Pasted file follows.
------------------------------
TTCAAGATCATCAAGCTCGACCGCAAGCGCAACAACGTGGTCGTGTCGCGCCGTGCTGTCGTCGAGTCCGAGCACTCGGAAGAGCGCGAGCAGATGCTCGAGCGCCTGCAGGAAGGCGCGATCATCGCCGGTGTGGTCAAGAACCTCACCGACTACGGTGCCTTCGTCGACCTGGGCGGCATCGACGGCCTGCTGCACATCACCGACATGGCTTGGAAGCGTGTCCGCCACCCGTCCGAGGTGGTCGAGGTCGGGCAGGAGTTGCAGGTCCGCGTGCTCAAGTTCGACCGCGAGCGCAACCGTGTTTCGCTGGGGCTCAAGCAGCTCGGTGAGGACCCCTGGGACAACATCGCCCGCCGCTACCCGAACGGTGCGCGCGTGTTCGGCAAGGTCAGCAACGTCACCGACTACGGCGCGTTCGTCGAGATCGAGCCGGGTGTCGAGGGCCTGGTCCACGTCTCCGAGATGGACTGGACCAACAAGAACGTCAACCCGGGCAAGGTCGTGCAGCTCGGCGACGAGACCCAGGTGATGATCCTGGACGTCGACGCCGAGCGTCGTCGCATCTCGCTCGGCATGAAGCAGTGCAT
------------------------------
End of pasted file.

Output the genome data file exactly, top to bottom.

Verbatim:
TTCAAGATCATCAAGCTCGACCGCAAGCGCAACAACGTGGTCGTGTCGCGCCGTGCTGTCGTCGAGTCCGAGCACTCGGAAGAGCGCGAGCAGATGCTCGAGCGCCTGCAGGAAGGCGCGATCATCGCCGGTGTGGTCAAGAACCTCACCGACTACGGTGCCTTCGTCGACCTGGGCGGCATCGACGGCCTGCTGCACATCACCGACATGGCTTGGAAGCGTGTCCGCCACCCGTCCGAGGTGGTCGAGGTCGGGCAGGAGTTGCAGGTCCGCGTGCTCAAGTTCGACCGCGAGCGCAACCGTGTTTCGCTGGGGCTCAAGCAGCTCGGTGAGGACCCCTGGGACAACATCGCCCGCCGCTACCCGAACGGTGCGCGCGTGTTCGGCAAGGTCAGCAACGTCACCGACTACGGCGCGTTCGTCGAGATCGAGCCGGGTGTCGAGGGCCTGGTCCACGTCTCCGAGATGGACTGGACCAACAAGAACGTCAACCCGGGCAAGGTCGTGCAGCTCGGCGACGAGACCCAGGTGATGATCCTGGACGTCGACGCCGAGCGTCGTCGCATCTCGCTCGGCATGAAGCAGTGCAT